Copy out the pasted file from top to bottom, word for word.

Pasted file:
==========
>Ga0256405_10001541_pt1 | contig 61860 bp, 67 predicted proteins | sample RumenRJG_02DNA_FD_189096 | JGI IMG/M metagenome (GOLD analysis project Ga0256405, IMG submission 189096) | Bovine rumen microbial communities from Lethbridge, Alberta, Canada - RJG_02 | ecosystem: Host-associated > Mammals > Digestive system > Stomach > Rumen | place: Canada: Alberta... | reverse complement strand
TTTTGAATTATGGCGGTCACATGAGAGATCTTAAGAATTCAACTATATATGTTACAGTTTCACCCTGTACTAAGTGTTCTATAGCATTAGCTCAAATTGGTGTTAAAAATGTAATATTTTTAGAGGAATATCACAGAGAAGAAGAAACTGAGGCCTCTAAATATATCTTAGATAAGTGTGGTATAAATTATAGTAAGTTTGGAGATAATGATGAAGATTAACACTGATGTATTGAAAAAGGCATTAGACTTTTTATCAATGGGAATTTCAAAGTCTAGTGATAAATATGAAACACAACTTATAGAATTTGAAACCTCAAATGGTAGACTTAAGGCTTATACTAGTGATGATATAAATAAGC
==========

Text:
>Ga0256405_10001541_pt1 | contig 61860 bp, 67 predicted proteins | sample RumenRJG_02DNA_FD_189096 | JGI IMG/M metagenome (GOLD analysis project Ga0256405, IMG submission 189096) | Bovine rumen microbial communities from Lethbridge, Alberta, Canada - RJG_02 | ecosystem: Host-associated > Mammals > Digestive system > Stomach > Rumen | place: Canada: Alberta... | reverse complement strand
TTTTGAATTATGGCGGTCACATGAGAGATCTTAAGAATTCAACTATATATGTTACAGTTTCACCCTGTACTAAGTGTTCTATAGCATTAGCTCAAATTGGTGTTAAAAATGTAATATTTTTAGAGGAATATCACAGAGAAGAAGAAACTGAGGCCTCTAAATATATCTTAGATAAGTGTGGTATAAATTATAGTAAGTTTGGAGATAATGATGAAGATTAACACTGATGTATTGAAAAAGGCATTAGACTTTTTATCAATGGGAATTTCAAAGTCTAGTGATAAATATGAAACACAACTTATAGAATTTGAAACCTCAAATGGTAGACTTAAGGCTTATACTAGTGATGATATAAATAAGC